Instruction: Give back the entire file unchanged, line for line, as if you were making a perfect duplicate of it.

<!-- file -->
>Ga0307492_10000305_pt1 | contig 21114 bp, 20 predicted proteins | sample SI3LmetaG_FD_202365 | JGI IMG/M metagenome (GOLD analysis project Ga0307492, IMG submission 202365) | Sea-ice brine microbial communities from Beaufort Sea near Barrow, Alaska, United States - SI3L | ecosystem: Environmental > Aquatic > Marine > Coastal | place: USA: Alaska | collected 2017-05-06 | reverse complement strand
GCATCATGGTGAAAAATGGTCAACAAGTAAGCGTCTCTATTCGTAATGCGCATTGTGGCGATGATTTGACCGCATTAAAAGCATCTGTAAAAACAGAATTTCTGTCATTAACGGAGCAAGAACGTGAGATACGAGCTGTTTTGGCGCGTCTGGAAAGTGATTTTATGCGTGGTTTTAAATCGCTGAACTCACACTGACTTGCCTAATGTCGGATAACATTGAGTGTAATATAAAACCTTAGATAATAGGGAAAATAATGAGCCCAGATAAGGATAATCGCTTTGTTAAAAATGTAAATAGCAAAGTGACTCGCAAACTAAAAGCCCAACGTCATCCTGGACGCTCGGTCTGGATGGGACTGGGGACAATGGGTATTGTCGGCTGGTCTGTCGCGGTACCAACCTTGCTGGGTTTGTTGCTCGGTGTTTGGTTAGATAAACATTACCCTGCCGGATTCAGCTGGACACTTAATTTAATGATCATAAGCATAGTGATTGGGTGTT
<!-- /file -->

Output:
>Ga0307492_10000305_pt1 | contig 21114 bp, 20 predicted proteins | sample SI3LmetaG_FD_202365 | JGI IMG/M metagenome (GOLD analysis project Ga0307492, IMG submission 202365) | Sea-ice brine microbial communities from Beaufort Sea near Barrow, Alaska, United States - SI3L | ecosystem: Environmental > Aquatic > Marine > Coastal | place: USA: Alaska | collected 2017-05-06 | reverse complement strand
GCATCATGGTGAAAAATGGTCAACAAGTAAGCGTCTCTATTCGTAATGCGCATTGTGGCGATGATTTGACCGCATTAAAAGCATCTGTAAAAACAGAATTTCTGTCATTAACGGAGCAAGAACGTGAGATACGAGCTGTTTTGGCGCGTCTGGAAAGTGATTTTATGCGTGGTTTTAAATCGCTGAACTCACACTGACTTGCCTAATGTCGGATAACATTGAGTGTAATATAAAACCTTAGATAATAGGGAAAATAATGAGCCCAGATAAGGATAATCGCTTTGTTAAAAATGTAAATAGCAAAGTGACTCGCAAACTAAAAGCCCAACGTCATCCTGGACGCTCGGTCTGGATGGGACTGGGGACAATGGGTATTGTCGGCTGGTCTGTCGCGGTACCAACCTTGCTGGGTTTGTTGCTCGGTGTTTGGTTAGATAAACATTACCCTGCCGGATTCAGCTGGACACTTAATTTAATGATCATAAGCATAGTGATTGGGTGTT